In the aftermath of the global financial crisis of 2008–2009, investors, analysts, legislators, and pundits have spotlighted “good” or “improved” corporate governance as a remedy for all that presently ails us. It is one remedy in a long wish list that includes tougher requirements for risk capital, liquidity, and leverage; compensation and bonus reform; reimposition ofthe Glass-Steagall-like separation of bank “utility” and “casino” functions; the downsizing or breakup of institutions deemed “too big to fail;” enhanced consumer protection; securities law liability for secondary violators (like credit rating agencies); direct taxation of proprietary trading; “macroprudential” regulation; and new transparency requirements for derivatives trading and clearance. This time, the proposed objects of corporate governance reform are not Michael Eisner’s personal “magic kingdom” at the Walt Disney Company or Andy Fastow’s self-dealing and ultimately self-deceiving Enron Corporation, but the global financial institutions that saw their balance sheets degraded—and the global credit markets put at risk—by proprietary tradingin so-called “toxic” assets and other high-risk, high-reward, “casino” activities. The renewed focus on good corporate governance pertains not only to the perceived asymmetry between the outlandish compensation dished out at now bankrupt or massively bailed-out firms, but also to the traditional, broader roster of corporate governance mechanisms designed to enhance director-manager accountability to firm “owners”—the shareholders. In this case, however, more effective corporate governance may not be a serious part of the solution; instead, “good” (or effectively functioning) corporate governance may have been one of the major factors that contributed to the global financial meltdown. This insight highlights the existence of unalterable constraints on any corporate governance system, and emphasizes the need for even more robust government regulation of private businesses—especially firms that function at the core of a global capital allocation system.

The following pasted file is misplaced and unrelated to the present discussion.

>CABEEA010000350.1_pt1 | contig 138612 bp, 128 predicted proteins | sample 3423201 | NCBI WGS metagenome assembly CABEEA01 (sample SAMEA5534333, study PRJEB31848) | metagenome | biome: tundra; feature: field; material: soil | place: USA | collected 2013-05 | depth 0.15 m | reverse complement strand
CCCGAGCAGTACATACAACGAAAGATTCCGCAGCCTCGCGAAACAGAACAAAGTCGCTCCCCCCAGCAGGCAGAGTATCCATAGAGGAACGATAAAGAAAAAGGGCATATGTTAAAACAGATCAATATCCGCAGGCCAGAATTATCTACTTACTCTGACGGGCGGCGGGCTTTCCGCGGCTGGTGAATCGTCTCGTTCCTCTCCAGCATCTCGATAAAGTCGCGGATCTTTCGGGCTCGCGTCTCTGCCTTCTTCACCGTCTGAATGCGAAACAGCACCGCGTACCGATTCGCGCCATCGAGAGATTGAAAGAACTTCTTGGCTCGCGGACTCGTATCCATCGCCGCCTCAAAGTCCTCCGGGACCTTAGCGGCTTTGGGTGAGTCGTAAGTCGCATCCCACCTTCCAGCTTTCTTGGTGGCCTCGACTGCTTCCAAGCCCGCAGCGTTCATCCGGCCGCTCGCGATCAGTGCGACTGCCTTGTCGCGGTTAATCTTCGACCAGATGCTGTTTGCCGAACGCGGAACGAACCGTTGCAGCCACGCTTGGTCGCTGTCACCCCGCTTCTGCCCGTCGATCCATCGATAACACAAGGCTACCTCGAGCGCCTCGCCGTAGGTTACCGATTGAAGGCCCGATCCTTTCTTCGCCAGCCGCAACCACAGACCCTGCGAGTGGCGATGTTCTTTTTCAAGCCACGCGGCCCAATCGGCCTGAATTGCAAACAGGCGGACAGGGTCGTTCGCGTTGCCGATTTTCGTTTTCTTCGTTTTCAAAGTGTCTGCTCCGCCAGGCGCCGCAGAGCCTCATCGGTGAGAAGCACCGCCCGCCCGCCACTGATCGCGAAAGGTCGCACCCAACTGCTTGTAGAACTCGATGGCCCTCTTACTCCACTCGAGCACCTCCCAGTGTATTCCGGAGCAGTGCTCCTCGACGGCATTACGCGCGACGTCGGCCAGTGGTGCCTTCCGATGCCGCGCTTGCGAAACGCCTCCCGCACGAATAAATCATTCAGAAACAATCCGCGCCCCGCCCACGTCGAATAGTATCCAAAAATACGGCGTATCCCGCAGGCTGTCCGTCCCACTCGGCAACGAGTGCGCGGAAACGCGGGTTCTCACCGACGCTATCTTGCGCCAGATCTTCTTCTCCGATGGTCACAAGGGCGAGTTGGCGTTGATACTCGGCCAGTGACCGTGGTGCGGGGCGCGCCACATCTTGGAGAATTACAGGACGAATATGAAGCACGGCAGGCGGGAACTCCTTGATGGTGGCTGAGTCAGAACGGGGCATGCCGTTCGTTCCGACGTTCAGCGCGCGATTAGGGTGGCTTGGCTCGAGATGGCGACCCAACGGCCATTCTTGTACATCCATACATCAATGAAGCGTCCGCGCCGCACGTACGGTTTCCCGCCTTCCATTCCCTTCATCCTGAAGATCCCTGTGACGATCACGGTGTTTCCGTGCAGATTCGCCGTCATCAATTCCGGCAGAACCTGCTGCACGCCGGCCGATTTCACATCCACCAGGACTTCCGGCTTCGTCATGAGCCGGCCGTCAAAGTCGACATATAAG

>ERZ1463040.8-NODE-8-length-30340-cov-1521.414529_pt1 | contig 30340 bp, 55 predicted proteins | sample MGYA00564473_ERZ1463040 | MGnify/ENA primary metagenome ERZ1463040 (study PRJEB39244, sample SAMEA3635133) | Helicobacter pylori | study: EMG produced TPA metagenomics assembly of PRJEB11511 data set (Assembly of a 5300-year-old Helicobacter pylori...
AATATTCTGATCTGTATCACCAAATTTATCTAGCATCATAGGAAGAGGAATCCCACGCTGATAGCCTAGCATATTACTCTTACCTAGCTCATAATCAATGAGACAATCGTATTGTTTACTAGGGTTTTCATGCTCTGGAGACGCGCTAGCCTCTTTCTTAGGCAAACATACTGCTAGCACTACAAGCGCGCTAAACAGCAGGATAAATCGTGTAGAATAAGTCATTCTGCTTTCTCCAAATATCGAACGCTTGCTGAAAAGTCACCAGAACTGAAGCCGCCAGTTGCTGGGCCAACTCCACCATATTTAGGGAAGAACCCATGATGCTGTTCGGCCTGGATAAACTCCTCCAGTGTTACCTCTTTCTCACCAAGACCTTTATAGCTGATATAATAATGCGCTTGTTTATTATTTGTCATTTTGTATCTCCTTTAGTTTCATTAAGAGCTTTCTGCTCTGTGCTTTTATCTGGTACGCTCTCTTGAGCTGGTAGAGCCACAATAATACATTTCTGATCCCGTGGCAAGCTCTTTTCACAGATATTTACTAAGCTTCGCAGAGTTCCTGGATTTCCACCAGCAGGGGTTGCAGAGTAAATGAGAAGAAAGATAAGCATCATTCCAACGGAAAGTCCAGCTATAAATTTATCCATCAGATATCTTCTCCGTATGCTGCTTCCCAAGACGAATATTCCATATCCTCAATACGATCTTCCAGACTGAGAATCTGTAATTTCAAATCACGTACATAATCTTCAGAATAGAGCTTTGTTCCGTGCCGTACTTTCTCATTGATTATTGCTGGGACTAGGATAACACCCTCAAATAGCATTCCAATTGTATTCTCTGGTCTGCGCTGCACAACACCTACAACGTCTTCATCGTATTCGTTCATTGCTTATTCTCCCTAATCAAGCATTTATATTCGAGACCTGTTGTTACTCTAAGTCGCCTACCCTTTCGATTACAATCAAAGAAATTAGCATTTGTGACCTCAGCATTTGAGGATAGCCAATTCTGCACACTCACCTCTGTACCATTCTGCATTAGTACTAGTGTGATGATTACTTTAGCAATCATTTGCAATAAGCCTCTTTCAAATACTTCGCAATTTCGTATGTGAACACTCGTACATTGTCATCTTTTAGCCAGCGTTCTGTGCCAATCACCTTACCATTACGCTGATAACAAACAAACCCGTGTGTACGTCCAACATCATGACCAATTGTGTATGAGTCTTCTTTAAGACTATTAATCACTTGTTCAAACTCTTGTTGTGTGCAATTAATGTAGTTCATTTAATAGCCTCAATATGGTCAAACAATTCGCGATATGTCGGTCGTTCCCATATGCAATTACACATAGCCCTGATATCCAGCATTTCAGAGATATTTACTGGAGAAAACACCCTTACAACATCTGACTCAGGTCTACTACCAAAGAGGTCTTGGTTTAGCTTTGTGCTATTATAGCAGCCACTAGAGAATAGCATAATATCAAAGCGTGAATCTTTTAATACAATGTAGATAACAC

Howson, Nicholas C. "When 'Good' Corporate Governance Makes 'Bad' (Financial) Firms: The Global Crisis and the Limits of Private Law." Mich. L. Rev. First Impressions 108 (2009): 44-50.